Focus on Issues: Campaign Finance Reform May Thwart Jewish Interests

As the movement to reform the nation’s campaign finance laws gains momentum, some experts warn that changes in the system could undermine American Jews’ historic influence in Washington.

Born out of widespread discontent over the role of money in politics, the reform movement has the Jewish community conflicted about the goals of changing the campaign finance rules.

One the one hand, much of the organized Jewish community agrees that the influence of special interest groups needs to be curbed. At the same time, many of those representing Jewish and pro-Israel interests on Capitol Hill recognize that the Jewish community has long benefited from the current system, wielding influence that is disproportionate to its numbers.

For that reason, reform critics say any efforts to shackle special interests will disproportionately harm Jewish interests, potentially shutting Jews out of the legislative decision-making process.

The pro-Israel voice, resounding from the corners of 24 political action committees, remains one of the most influential in the halls of Congress. Traditionally, the pro-Israel PACs have ranked among the top contributors to congressional candidates.

Those contributions, in turn, have helped buy access on Capitol Hill, according to PAC officials.

“Everyone is competing to have his views heard,” said Morris Amitay, founder and treasurer of the pro-Israel Washington PAC. “It’s just human nature that if someone has helped you to get elected in a tangible way, and if there are three calls holding on the line, they’ll pick up your call.”

Long a back-burner issue, campaign finance reform was brought to the fore last year in New Hampshire when President Clinton and House Speaker Newt Gingrich shook hands at a joint meeting, agreeing to set up a commission to examine reform proposals. Clinton renewed the call for reform this year in his State of the Union address.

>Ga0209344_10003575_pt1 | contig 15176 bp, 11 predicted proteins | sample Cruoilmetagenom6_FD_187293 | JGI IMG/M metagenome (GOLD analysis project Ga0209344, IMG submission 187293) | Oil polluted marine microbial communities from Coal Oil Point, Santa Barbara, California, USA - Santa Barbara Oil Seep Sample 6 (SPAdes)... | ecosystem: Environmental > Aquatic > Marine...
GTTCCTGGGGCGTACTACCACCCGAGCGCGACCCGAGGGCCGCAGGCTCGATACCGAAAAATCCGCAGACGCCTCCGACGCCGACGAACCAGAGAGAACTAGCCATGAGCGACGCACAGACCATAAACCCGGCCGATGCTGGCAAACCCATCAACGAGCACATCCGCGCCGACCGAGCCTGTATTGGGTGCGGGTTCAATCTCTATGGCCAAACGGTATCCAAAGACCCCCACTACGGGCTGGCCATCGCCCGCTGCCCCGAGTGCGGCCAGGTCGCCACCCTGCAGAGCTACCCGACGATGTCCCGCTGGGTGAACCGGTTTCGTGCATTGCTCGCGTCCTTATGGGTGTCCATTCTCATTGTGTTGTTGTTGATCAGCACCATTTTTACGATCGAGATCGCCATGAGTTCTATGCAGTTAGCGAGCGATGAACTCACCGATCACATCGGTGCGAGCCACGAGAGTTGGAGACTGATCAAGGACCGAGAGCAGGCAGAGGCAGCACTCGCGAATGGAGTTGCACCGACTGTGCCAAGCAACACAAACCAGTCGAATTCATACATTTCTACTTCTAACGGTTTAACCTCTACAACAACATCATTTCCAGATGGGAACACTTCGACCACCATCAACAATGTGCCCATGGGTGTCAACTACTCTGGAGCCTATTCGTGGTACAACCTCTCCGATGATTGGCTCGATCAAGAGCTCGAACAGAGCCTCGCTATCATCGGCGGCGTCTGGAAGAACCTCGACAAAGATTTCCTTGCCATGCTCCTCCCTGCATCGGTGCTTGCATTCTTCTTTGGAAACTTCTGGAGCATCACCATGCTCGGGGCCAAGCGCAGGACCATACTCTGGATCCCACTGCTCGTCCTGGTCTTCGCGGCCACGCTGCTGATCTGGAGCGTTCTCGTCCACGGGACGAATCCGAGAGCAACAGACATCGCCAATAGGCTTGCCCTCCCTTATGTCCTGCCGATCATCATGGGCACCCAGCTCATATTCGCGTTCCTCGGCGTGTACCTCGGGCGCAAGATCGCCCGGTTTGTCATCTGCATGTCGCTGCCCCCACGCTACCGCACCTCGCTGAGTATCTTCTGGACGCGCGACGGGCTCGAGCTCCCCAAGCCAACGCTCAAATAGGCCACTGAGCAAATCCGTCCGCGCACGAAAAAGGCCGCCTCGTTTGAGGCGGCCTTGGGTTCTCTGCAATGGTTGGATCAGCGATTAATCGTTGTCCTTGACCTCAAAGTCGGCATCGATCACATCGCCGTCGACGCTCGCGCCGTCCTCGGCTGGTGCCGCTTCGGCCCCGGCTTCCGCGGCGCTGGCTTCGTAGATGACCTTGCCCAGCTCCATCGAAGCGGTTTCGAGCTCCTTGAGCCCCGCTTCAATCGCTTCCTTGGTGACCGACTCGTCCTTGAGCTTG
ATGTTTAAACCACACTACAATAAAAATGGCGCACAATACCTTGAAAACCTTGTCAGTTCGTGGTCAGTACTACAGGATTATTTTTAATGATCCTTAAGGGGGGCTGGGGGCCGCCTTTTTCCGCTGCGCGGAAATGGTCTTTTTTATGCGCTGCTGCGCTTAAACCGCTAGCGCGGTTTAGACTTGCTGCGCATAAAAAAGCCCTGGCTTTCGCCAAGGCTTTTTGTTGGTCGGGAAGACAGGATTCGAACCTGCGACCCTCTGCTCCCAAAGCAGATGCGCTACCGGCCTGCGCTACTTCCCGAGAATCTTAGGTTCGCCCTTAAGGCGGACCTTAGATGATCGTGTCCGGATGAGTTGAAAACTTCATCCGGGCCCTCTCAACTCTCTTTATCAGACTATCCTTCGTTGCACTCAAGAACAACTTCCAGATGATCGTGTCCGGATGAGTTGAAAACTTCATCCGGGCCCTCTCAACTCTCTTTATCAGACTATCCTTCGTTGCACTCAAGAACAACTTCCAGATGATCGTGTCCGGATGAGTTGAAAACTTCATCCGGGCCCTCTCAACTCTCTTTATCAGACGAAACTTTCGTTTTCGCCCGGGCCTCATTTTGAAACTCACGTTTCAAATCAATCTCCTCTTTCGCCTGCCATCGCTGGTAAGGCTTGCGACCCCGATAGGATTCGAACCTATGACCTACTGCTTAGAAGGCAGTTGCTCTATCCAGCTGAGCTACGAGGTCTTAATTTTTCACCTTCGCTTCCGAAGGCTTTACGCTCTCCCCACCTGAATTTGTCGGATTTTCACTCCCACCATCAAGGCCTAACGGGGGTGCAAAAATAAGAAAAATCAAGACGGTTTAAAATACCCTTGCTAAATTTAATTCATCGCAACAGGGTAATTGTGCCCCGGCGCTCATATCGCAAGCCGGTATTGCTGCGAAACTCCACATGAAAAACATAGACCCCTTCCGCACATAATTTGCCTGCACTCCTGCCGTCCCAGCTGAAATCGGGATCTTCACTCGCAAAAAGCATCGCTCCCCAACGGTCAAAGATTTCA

Meanwhile, two leading bills have emerged in both houses of Congress, constituting the first bipartisan reform effort in more than 10 years.

Both bills would: * set voluntary spending limits; * require candidates to raise at least 60 percent of their funds from contributors within their home state; * limit the amount of personal funds candidates may spend on their own campaigns; * ban contributions from political action committees; * increase disclosure and accountability of those who engage in political advertising; * and restrict the use of soft money – the unlimited contributions that go directly to political parties that Democrats and Republicans then dole out as a way of sidestepping legal limits on contributions to individual campaigns.

As incentive under the legislation, candidates who agree to abide by the spending limits would be allowed to purchase television and radio time at a 50 percent discount, while receiving breaks on campaign mailings. In additions, Senate candidates would receive 30 minutes of free television time.

The movement to write new campaign financing laws has been embraced by an array of prominent, albeit mismatched, political figures, including Sen. Bill Bradley (D-N.J.), former presidential candidates Ross Perot and Paul Tsongas, and Republican hopeful Pat Buchanan.

But observers say support for reform appears to be missing where it counts – within the Republican leadership.

“I do not think it will happen” this year, said Ellen Miller, executive director of the Center for Responsive Politics, a nonpartisan research organization that examines money and politics. “There are very powerful forces, including the speaker and many conservative Republicans, who don’t want to see it.”

Proponents of new campaign finance laws charge that many Republicans, like their Democratic predecessors, appear to be balking at reform now that more money is coming their way.

Republicans outpaced Democrats $23 million to about $12 million in overall PAC receipts during the first six months of 1995, according to the Federal Election Commission. That marks a reversal from the equivalent period in 1993, when Democrats received $20 million in PAC contributions and Republicans $11 million.

In the Jewish community, the “consensus view,” according to the National Jewish Community Relations Advisory Council, is that Jewish interests would be well- served by campaign finance reform.

“Anything that enhances the political process in a nonpartisan way, which is what campaign finance reform does, enhances the vehicles of democratic pluralism, and logically is good for the Jewish community,” said Jerome Chanes, NJCRAC’s co-director for domestic concerns.

NJCRAC, which has backed reform measures in years past, continues to support many of the current proposals, including voluntary spending limits, public financing of congressional campaigns and limits on PAC contributions.

But NJCRAC has taken no position on banning PAC contributions outright.

Should a ban on PAC funding pass into law, the Supreme Court will ultimately have to decide whether such a ban is constitutional.